2. The companies in my field have a lot of my kind of work going on in Shanghai and Penang, both places I would love to live. However they are looking for locals at local wages and the days of paying Americans an American wage to go over and do it seems to be over at the engineer level. Usually my resumes get ignored but if I know somebody there and ask them the conversation usually gets a little uncomfortable because they don’t want to admit that they won’t consider me even though I might be the best person in the world for the job and they desperately need someone like me to do it. Although lately with all the Hong Kong stuff I’m starting to wonder if maybe it isn’t all for the best. I’m polite, but I’ll give an honest answer if people ask me what I think.

    4. Also — wouldn’t you think that high winds would be a boon for renewable energy? Seems to me all of those windmill farms would just generate that much more.

      1. That’s the problem with “renewables” (how is wind ‘renewable’?). We’re too backwards to store it and the utilities are shutting down distribution so you can’t export it so what do you do? Feather the props.

        What will be interesting to see, if this “just shut-r-down” insanity continues, is what will happen when all those household solar systems backfeed into a disconnected branch of the grid. If enough juice is fed into a branch system will we see equipment causing fires? I suppose this could also happen with bodged-together household gen-sets. “Just stick the wires in the fuse box, Jose, so I can get my Dodgers game! No need for a transfer switch!”

        1. No need for a transfer switch!”

          That is pretty funny. But would your TV work if you didn’t disconnect from a dead grid?

        2. What will be interesting to see, if this “just shut-r-down” insanity continues

          Rolling blackouts and rationing. Run the A/C? Fuggedaboutit.

      2. It doesn’t matter how much wind blows on the turbines if the grid can’t handle the electron holes.

        One thing Trump deserves praise for — he signed an exec order to shore up the grid against EMPs. You didn’t get that under Obama. Anything that protects the grid is a good thing.

      1. I kind of hope that Tesla will invest in vehicle to grid technology because a good battery (besides a Powerwall) that could serve as a backup to your house would be useful to a lot of people.

        I suspect that these electricity blackouts are going to move some people to invest in home battery storage.

        1. It’s very easy to DIY. On board my boat I have a house bank of batteries that can meet my electrical needs for 48 hours. I’ll run the generator for a couple of hours to recharge them if I’m not plugged into shore power by then. An inexpensive inverter and a few ordinary batteries. A tiny fraction of the cost of a “powerwall”.

          I have the same setup at home since the RV is parked here. If our power went out, I’d put my refrigerated food in the RV and go about my business.

          The key to doing with less resources is to use less resources.

          1. It’s very easy to DIY. On board my boat I have a house bank of batteries that can meet my electrical needs for 48 hours.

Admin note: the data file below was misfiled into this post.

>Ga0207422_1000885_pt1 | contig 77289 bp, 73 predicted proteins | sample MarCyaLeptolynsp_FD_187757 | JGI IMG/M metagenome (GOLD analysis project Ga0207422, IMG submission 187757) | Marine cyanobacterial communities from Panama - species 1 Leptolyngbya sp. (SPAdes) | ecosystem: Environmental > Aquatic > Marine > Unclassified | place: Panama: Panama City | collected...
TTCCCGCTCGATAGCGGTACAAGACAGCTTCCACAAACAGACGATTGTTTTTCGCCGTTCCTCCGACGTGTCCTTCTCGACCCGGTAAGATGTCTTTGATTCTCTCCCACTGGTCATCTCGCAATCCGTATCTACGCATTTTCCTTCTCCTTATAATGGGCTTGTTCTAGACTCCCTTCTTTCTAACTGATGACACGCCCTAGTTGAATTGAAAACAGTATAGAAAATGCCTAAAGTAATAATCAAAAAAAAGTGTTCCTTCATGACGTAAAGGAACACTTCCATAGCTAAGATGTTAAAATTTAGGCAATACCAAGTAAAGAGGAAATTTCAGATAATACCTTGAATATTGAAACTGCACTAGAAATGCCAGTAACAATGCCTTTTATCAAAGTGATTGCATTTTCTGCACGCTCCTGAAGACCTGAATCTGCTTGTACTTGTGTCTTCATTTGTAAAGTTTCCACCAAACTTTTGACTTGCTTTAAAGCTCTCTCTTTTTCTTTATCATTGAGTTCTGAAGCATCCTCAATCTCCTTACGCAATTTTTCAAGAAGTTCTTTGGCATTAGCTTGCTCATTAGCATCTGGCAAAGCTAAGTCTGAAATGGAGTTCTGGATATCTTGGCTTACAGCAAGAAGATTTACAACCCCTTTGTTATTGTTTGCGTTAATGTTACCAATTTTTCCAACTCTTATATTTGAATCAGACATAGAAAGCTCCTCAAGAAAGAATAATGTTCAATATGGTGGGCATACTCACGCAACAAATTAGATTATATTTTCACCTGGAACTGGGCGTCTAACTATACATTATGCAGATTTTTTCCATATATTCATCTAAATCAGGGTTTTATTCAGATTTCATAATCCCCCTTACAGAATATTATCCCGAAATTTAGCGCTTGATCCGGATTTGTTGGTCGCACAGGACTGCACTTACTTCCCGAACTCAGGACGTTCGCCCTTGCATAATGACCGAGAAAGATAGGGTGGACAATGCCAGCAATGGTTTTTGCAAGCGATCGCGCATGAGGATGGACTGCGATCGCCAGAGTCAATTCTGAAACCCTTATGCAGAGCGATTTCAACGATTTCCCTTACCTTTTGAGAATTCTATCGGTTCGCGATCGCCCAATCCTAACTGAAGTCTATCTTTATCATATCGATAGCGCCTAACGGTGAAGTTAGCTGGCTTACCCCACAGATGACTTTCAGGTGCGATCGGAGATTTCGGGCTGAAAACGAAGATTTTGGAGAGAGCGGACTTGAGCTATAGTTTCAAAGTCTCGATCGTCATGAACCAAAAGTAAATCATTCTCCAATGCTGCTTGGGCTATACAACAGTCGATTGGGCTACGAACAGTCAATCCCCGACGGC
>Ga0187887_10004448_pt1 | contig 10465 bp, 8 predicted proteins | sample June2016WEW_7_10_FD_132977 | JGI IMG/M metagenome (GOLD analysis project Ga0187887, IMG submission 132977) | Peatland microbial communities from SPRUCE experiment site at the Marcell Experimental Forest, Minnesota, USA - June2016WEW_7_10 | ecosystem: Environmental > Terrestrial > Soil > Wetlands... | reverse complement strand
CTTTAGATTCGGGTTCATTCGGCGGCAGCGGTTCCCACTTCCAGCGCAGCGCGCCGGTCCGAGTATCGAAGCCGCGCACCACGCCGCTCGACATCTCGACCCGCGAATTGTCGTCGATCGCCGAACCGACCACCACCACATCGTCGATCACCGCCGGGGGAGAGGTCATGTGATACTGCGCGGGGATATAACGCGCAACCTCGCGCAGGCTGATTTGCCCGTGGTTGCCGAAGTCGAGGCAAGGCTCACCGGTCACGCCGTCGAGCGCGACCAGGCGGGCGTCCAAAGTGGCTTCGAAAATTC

That’s cool Blue, I like it. When you say “ordinary batteries”, are you talking about lead-acid batteries?

          2. lead-acid batteries

            Yes. They’re more robust than engine starting batteries though to make it through many cycles of deep discharge. About $2 per amphour capacity. I find 500 AH adequate to run my lighting, electronics and freezer for a couple of days. The inverter/charger is about $500.

  10. “In the past two years, California has seen the two deadliest wildfires in state history.”

    Oh, my!

    “In May, state officials found that Pacific Gas & Electric equipment was responsible for sparking last year’s Camp Fire, which killed 86 people and devastated the town of Paradise.”

    Those bastards! They should take steps to make sure this never, ever happens again!

    Oh, it looks as if they did …

    “In an attempt to reduce wildfire risk due to anticipated heavy winds starting Wednesday, PG&E is shutting off power to nearly 800,000 California homes and businesses, including 278,000 in the Bay Area.”

    Stay tuned.

    😁

    Link …
    (PS: Imbedded in the link is a bit of humor)

    Pleasanton, CA Police make viral joke about PG&E power outage
    https://www.eastbaytimes.com/2019/10/09/a-bay-area-police-department-made-a-viral-joke-about-the-pge-shutdown-and-people-have-strong-opinions/

    1. Of those 800,000 Californians who just lost power, I bet no more than .01% had made even the most basic preparations for such a scenario.

      1. 800,000 customers. Residential customer = 1 house, but sometimes more than that live there so it could be in to the millions of actual people affected.

    1. “Matt Lauer is a ‘real journalist.’”

      A hands-on investigative journalist getting caught performing some genuine hands-on investigating journalism.

      It’s a tough job but somebody has to do it.

      1. It’s a tough job but somebody has to do it.

        This guy had more than enough money to easily support a gorgeous hawt-ash Ukrainian who could teach him some etiquette and the wonders of lubrication. Why do these celebrity types choose the public shaming?

          1. The twitter feeds out Matt as a serial cheater with a timeline. His was certainly not a lifestyle for a family raising children. I feel sorry for his former wife.

    2. Brian Williams has been resurrected. Probably old news cuz I don’t watch TV…but happened to see him pop up on the screen in a lobby. I’m surprised Jussie Smollett hasn’t been given a job at one of these “news” channels. They could be coanchors at MSNBC and interview Elizabeth Warren about her Cherokee roots. There’s a show I would watch.

  11. The REIC is proposing a tax break to “help millennials and support prices.”

    https://www.marketwatch.com/story/this-tax-break-for-first-time-home-buyers-could-keep-the-housing-market-afloat-2019-10-09?mod=mw_theo_homepage&mod=mw_theo_homepage

    Presumably the idea is that by propping off prices, the millennials would be no better or worse off as home buyers. The money from the tax break would go to older home sellers. And the millennials would pay back even more federal debt in the future. Because those with lots of needs think they don’t have it bad enough as it is.